Marco Banks wrote:It's cooled off enough that I started a bunch of new veggies in pots this morning. I planted three different varieties of cabbage (two regular, and a red variety)—six pots of each. Also Swiss Chard, cherry tomatoes, cilantro, and head lettuce. All total, about 35 pots of stuff. Now I wait for it to sprout and my winter garden is underway. Every two weeks, I'll plant some more.
We had an unusually hot fall, with temps in the 90's the past couple of weeks. But last week cooled off and this week I'm starting the nursery back up. They're even predicting some rain for next week (although we'll see if it actually happens). We haven't had a drop of rain since early March. Yup -- winter is upon us.
A "bad" winter is when we get less than 10 or 12 inches of rain. I just hope we get 250 or so chill hours. A good winter is 18 inches of rain, and 300+ chill hours, hopefully accumulated around Christmas or New Year. When we get a wet year, it'll be in January with these long 2 to 3 day storms that sit over the Los Angeles basin and scrub the skies of smog. Los Angeles is a giant concrete surface, with all the creeks and rivers turned into concrete channels many years ago. But there is a movement afoot to tear out a lot of that hardscaping, to restore the rivers, and to capture as much of that rainwater as we can. People freak out when it rains a half-inch ("How can we even drive in that stuff!") but I love it. I channel as much of the water that falls on my house to go out to the orchard and soak the soil. I'd like to find a way to catch the water that falls on the street in front of the house and pump it to the back yard where it will be stored in the soil. Some day I'll dig some sort of sump and install a pump to capture that water before it flows into the storm drain and out to the ocean.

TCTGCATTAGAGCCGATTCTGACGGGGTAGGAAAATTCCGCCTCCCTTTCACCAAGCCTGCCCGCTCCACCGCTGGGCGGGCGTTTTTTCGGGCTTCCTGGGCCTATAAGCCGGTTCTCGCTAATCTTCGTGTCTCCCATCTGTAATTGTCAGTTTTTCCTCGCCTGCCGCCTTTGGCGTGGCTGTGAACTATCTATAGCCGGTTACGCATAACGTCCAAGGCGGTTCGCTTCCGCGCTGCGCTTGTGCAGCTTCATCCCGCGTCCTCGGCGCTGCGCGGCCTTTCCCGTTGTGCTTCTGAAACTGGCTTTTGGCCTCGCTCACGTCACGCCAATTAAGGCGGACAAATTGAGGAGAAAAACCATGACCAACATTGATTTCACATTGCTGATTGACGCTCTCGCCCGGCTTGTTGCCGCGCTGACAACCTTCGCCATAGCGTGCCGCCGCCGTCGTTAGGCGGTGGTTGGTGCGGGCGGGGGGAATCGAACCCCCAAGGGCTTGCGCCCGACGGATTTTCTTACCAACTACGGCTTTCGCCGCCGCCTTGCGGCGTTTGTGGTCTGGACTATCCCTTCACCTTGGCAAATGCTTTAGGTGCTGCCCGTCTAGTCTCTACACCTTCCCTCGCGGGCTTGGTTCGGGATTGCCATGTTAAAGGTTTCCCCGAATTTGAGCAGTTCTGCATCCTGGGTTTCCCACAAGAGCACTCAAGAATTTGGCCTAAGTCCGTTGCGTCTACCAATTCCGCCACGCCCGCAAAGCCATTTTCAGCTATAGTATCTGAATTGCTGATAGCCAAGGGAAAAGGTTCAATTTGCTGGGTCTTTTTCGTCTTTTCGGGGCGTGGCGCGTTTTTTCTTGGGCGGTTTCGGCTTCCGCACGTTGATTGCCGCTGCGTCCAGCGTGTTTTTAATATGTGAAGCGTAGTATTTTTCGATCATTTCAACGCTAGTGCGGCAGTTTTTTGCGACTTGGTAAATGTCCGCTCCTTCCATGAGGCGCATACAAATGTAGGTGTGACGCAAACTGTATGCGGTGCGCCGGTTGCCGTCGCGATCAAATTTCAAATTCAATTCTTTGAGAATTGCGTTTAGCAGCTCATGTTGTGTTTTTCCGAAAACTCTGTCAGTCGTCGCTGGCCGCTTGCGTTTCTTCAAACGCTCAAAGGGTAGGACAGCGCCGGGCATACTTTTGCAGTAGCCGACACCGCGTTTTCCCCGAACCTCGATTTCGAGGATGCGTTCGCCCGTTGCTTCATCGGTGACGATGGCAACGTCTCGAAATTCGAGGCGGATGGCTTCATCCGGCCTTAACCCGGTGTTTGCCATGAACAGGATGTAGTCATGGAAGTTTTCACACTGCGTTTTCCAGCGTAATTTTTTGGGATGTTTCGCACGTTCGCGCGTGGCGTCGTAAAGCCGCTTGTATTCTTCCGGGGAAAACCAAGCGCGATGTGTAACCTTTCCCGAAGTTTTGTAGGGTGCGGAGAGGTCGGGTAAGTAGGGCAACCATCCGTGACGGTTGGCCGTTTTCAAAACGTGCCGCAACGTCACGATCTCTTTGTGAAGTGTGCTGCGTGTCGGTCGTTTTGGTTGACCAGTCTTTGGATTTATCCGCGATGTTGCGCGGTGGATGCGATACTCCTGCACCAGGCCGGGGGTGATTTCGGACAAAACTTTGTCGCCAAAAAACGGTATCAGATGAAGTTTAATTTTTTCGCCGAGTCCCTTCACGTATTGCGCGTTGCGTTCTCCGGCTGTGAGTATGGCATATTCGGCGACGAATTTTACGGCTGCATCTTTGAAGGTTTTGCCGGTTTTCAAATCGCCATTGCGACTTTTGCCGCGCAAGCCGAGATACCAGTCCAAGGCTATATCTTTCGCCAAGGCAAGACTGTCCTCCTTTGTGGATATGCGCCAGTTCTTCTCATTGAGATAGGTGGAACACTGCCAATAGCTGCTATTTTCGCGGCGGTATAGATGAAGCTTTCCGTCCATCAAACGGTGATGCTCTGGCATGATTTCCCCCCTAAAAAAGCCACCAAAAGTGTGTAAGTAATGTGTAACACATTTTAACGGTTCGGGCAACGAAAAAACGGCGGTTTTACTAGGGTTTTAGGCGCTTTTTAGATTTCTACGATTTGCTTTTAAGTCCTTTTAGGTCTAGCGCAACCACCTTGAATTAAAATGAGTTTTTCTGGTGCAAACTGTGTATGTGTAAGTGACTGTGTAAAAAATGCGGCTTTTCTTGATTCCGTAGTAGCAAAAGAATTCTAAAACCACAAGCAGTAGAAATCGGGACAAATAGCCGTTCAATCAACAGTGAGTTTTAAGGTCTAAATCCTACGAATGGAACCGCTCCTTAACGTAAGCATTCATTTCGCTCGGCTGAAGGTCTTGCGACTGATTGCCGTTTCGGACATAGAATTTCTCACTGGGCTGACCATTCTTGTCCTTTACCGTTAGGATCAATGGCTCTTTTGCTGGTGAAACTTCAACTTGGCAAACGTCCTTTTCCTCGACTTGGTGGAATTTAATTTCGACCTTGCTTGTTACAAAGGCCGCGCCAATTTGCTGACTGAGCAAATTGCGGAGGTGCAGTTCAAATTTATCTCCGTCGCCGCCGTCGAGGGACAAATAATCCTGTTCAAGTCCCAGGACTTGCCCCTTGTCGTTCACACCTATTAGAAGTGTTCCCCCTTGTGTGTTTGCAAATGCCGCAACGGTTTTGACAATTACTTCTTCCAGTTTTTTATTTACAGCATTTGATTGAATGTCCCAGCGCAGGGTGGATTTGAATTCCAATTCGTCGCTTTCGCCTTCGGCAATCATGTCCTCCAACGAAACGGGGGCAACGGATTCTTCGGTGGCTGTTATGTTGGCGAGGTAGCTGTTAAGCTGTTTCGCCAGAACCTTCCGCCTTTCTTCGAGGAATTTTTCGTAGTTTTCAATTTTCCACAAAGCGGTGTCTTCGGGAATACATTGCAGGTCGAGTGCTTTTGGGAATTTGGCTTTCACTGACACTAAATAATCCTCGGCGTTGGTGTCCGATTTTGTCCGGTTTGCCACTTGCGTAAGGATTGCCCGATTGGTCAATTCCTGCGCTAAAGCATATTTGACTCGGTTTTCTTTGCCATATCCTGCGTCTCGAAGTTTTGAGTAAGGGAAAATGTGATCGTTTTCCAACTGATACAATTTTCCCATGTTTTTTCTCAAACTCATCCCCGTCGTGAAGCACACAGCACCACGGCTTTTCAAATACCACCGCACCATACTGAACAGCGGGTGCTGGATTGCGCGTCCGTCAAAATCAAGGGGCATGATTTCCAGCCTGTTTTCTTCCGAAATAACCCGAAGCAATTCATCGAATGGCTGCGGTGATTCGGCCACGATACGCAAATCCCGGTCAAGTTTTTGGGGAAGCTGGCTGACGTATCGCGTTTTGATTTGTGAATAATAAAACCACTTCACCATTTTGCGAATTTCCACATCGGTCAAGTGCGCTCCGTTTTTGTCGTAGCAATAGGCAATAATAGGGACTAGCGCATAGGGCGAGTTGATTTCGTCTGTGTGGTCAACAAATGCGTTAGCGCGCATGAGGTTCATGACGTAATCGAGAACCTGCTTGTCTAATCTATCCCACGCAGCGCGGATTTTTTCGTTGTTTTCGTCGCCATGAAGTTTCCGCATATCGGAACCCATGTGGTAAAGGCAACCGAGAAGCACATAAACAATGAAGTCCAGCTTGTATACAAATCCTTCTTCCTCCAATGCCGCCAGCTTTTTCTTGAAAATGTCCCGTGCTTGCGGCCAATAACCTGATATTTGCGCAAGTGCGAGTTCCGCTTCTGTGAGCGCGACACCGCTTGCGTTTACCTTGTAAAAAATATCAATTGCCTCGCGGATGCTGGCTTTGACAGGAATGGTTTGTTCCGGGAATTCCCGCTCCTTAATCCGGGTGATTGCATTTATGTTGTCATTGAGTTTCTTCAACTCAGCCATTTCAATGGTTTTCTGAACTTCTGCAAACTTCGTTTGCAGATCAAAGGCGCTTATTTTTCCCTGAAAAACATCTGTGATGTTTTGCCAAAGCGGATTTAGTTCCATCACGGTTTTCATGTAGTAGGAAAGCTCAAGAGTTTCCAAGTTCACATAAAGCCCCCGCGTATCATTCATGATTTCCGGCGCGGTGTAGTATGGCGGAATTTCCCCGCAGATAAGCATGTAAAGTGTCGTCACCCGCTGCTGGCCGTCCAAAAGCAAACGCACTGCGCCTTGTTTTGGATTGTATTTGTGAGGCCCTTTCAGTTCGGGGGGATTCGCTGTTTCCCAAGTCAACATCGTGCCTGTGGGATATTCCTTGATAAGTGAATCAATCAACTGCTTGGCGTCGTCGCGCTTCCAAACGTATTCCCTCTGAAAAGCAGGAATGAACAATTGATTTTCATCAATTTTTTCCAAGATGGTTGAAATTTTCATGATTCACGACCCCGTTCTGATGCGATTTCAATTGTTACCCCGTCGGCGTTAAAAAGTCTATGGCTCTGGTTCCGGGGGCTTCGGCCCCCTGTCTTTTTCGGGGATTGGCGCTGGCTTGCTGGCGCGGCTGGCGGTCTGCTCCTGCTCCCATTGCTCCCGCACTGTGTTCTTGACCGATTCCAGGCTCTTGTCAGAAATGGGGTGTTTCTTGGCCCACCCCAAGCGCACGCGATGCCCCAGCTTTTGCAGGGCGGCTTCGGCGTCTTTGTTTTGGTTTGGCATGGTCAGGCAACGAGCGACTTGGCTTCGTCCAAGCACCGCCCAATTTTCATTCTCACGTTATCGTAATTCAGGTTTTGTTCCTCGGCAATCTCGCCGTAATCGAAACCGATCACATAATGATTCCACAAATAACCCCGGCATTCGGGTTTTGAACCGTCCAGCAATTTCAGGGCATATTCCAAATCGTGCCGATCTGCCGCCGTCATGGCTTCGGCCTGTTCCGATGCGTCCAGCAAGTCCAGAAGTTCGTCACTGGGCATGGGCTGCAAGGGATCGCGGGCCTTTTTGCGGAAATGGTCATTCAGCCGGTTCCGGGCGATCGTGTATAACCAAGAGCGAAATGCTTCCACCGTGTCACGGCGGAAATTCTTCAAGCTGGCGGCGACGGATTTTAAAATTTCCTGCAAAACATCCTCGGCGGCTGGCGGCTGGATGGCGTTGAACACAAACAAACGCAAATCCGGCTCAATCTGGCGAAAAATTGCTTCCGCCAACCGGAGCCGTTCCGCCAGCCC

So let winter come! Let it rain! Let my little cabbages sprout and grow! Let the oranges get ripe and the avocados keep getting fatter — it's winter!
Sign of a bad winter: those out of the temperate zone gloat incessantly about their problems involving too much water, and the need to maybe put on a long tee.
I love winter. I just wish that I was in a nice, tight cabin, with a winter's worth of stores and a nice efficient woodstove or RMH. That way, I go out to enjoy it on my terms, and not have to slog through it five days a week to work and back.
A human being should be able to change a diaper, plan an invasion, butcher a hog, conn a ship, design a building, write a sonnet, balance accounts, build a wall, set a bone, comfort the dying, take orders, give orders, cooperate, act alone, solve equations, analyze a new problem, pitch manure, program a computer, cook a tasty meal, fight efficiently, die gallantly. Specialization is for insects.
-Robert A. Heinlein
About fire ants.
Here in Georgia fire ants love cultivated soil. Hide in my garden. Can’t go out there without getting bite.
I discovered horticulture orange oil. Pour it on fire ant beds . Kills them! You can also save citrus peels in the freezer. Grind them up , add water, pour it on the beds. Dead!